"There's some other stuff as well, since this morning. Your office, apparently. Everything in it -- your desk, your bookshelves, your chair, even the paper clips."

"That's probably a good thing, right? I mean, that way they'll stay out of there."

"I guess," Catherine said. "The thing is, I went in and stood in there for a while and it gave me the creeps, too. So now I can't pick up e-mail. And I had to throw out more soap. And King Spanky doesn't love the alarm clock anymore. He won't come out from under the bed when I set it off."
The world of the story is a world of binaries, a world falling apart for lack of grey areas. Catherine and Henry's daughter Tilly divides the yard in half, with one side for herself and one side for her brother, Carleton. She likes to name things and "when the new baby is born, her mother has promised that she can help pick out the real names, although there will only be two real names, a first one and a middle. Tilly doesn't understand why there can only be two." Similarly, everyone seems conscious of what is "male" and what is "female", though there are cracks in the borders -- a group of women get together, for instance, to discuss the quintessentially "male" novel Fight Club. Eventually, everything may fall apart, and the binaries will not hold. Work and home, city and country, husband and wife, daughter and son, boss and worker, awake and asleep, reality and dream, there and not-there; all of it is getting confused. The children can't inherit their parents' patterns, so they start talking to the rabbits. Life just wants to be interstitial. (Is it any wonder that some of the women in the story yearn to write books? As if the borders they desire to cross are ones that can be breached with words.)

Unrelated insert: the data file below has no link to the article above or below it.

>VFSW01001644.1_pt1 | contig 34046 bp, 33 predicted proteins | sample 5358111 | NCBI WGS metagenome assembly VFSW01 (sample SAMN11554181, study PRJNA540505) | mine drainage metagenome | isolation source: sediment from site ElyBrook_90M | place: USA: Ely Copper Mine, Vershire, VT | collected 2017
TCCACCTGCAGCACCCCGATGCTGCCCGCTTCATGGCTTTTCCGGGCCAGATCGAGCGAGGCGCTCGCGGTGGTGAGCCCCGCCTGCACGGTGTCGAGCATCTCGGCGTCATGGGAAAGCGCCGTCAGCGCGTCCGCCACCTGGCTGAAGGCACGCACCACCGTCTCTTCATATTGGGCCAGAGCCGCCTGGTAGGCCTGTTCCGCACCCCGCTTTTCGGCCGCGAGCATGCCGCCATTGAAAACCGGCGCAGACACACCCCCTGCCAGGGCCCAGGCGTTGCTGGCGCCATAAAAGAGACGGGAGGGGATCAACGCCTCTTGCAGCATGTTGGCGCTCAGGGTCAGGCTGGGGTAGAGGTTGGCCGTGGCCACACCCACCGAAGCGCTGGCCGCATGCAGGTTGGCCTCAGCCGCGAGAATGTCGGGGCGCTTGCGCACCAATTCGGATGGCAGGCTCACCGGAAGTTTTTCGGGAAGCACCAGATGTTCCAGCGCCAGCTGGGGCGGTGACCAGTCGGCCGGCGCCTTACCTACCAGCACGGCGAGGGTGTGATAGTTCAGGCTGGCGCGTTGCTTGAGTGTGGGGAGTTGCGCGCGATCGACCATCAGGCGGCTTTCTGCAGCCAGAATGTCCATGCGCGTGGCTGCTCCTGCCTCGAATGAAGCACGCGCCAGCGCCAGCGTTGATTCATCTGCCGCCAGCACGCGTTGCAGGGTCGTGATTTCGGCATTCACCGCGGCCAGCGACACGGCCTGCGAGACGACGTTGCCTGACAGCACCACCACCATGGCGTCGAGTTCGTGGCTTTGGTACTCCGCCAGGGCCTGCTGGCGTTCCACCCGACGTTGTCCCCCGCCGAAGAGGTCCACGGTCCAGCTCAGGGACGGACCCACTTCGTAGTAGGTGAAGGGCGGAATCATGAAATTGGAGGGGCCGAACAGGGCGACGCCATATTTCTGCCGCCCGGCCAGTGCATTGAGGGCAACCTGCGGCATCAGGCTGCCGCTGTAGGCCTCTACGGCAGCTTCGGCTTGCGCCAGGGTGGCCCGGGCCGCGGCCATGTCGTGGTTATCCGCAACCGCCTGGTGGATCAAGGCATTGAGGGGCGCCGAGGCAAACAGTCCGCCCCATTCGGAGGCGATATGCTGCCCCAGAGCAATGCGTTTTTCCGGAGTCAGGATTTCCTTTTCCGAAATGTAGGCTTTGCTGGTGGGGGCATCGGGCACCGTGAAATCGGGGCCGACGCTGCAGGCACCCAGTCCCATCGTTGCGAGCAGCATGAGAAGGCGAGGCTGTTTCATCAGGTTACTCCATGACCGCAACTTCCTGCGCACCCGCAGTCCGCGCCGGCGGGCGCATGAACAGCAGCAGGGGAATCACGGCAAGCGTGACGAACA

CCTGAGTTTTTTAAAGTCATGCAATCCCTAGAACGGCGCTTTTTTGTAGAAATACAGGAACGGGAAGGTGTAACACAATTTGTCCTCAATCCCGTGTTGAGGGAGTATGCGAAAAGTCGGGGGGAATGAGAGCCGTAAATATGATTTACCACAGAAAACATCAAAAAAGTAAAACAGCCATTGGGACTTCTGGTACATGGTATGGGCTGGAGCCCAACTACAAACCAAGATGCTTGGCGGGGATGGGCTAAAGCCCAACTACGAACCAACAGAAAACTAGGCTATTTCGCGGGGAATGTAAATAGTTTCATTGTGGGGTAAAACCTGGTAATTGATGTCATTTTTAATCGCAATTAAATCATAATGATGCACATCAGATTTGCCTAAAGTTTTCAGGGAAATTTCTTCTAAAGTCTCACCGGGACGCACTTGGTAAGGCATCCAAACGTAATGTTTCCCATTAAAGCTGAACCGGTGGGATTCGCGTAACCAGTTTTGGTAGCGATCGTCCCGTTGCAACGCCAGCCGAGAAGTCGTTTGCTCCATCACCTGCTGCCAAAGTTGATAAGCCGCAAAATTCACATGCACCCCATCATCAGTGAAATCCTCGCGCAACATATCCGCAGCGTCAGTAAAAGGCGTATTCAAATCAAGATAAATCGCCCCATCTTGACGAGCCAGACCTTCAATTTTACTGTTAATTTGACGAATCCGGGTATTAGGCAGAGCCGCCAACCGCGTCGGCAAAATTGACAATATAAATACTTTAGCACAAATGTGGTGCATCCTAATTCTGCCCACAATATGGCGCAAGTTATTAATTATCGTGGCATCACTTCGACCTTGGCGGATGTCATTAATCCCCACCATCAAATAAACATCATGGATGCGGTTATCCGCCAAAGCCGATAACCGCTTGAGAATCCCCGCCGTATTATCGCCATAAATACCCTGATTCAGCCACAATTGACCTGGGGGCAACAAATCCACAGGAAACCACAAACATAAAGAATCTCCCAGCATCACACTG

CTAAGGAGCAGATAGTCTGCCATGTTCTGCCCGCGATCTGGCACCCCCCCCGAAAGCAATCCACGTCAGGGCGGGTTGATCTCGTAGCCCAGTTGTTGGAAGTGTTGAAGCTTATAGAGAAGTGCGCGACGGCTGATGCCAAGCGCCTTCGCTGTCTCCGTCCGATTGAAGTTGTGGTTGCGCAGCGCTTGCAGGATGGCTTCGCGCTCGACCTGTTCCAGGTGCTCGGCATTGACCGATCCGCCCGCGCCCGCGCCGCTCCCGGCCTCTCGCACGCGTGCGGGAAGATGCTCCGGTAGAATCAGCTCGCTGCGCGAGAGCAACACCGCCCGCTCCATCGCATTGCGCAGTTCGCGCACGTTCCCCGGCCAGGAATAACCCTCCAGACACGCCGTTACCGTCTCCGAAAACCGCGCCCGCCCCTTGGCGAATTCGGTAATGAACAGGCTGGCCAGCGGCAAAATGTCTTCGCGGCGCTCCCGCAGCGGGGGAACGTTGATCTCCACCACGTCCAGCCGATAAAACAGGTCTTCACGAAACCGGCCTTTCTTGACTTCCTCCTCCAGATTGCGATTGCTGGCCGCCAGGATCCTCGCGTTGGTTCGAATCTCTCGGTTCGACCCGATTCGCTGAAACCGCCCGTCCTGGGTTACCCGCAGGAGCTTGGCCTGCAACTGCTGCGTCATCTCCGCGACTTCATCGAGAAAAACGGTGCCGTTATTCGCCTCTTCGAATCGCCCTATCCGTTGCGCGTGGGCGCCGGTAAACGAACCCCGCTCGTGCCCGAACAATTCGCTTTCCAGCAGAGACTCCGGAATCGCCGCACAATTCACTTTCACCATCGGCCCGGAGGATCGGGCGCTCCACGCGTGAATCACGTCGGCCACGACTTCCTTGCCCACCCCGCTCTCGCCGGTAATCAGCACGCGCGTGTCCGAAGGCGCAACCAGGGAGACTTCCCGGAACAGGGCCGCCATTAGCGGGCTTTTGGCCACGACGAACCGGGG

Tilly, like Alice before her, finds a door with a rabbit behind it, and follows it down some steps to a wonderland unrevealed to us, crying out "Hairbrush! Zeppelin! Torpedo! Marmalade!", perhaps in a desperate cling to vestiges of childhood and innocence, as if nothing will open Sesame Street. Meanwhile, Carleton won't stop attacking the rabbits with a stick. Catherine, like a woman of royalty, or perhaps Mrs. Dalloway, prepares for a dinner party, one to which Henry will, of course, be late. The binaries are breaking apart. The mother seeks solace in pregnant pauses of sociability, the daughter disappears, the son perpetuates pointless violence. Meanwhile, the father comes home to discover himself locked out of his life, so he rallies the rabbit around him and discovers "the others" are waiting with him for the dinner party to end, and for Henry, who wields a phallic spear and rides a fertility symbol, to bounce into the Agincourt that came with the house, . Except we don't know who "the others" are, and we don't know if this is Henry V or Henry VIII.